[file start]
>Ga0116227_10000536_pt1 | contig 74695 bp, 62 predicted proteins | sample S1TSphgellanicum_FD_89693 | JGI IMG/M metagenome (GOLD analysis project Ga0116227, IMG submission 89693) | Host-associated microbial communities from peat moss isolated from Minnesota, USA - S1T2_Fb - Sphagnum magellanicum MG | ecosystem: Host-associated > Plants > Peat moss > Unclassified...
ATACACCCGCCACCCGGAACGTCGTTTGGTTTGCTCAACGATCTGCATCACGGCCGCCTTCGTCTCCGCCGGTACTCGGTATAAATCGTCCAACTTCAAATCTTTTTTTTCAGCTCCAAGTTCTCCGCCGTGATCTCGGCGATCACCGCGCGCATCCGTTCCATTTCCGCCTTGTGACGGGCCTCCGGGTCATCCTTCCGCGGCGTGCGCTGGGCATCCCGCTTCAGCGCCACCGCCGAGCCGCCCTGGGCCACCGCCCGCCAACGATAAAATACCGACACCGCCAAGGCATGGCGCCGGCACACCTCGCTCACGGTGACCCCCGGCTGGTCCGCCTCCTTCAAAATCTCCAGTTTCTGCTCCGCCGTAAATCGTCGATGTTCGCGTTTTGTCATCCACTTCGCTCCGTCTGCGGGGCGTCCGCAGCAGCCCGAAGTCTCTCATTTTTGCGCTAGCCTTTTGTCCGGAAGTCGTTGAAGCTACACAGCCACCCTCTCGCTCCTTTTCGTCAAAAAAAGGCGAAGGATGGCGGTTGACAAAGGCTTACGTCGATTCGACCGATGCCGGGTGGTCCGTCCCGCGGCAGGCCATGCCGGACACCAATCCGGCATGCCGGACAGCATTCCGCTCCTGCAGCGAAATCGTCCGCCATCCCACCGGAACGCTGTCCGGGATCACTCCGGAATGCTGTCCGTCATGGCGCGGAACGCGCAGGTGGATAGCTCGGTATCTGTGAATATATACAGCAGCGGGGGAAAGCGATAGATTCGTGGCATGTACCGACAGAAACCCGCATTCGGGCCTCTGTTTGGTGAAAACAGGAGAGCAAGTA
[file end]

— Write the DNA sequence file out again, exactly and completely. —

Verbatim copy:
>Ga0116227_10000536_pt1 | contig 74695 bp, 62 predicted proteins | sample S1TSphgellanicum_FD_89693 | JGI IMG/M metagenome (GOLD analysis project Ga0116227, IMG submission 89693) | Host-associated microbial communities from peat moss isolated from Minnesota, USA - S1T2_Fb - Sphagnum magellanicum MG | ecosystem: Host-associated > Plants > Peat moss > Unclassified...
ATACACCCGCCACCCGGAACGTCGTTTGGTTTGCTCAACGATCTGCATCACGGCCGCCTTCGTCTCCGCCGGTACTCGGTATAAATCGTCCAACTTCAAATCTTTTTTTTCAGCTCCAAGTTCTCCGCCGTGATCTCGGCGATCACCGCGCGCATCCGTTCCATTTCCGCCTTGTGACGGGCCTCCGGGTCATCCTTCCGCGGCGTGCGCTGGGCATCCCGCTTCAGCGCCACCGCCGAGCCGCCCTGGGCCACCGCCCGCCAACGATAAAATACCGACACCGCCAAGGCATGGCGCCGGCACACCTCGCTCACGGTGACCCCCGGCTGGTCCGCCTCCTTCAAAATCTCCAGTTTCTGCTCCGCCGTAAATCGTCGATGTTCGCGTTTTGTCATCCACTTCGCTCCGTCTGCGGGGCGTCCGCAGCAGCCCGAAGTCTCTCATTTTTGCGCTAGCCTTTTGTCCGGAAGTCGTTGAAGCTACACAGCCACCCTCTCGCTCCTTTTCGTCAAAAAAAGGCGAAGGATGGCGGTTGACAAAGGCTTACGTCGATTCGACCGATGCCGGGTGGTCCGTCCCGCGGCAGGCCATGCCGGACACCAATCCGGCATGCCGGACAGCATTCCGCTCCTGCAGCGAAATCGTCCGCCATCCCACCGGAACGCTGTCCGGGATCACTCCGGAATGCTGTCCGTCATGGCGCGGAACGCGCAGGTGGATAGCTCGGTATCTGTGAATATATACAGCAGCGGGGGAAAGCGATAGATTCGTGGCATGTACCGACAGAAACCCGCATTCGGGCCTCTGTTTGGTGAAAACAGGAGAGCAAGTA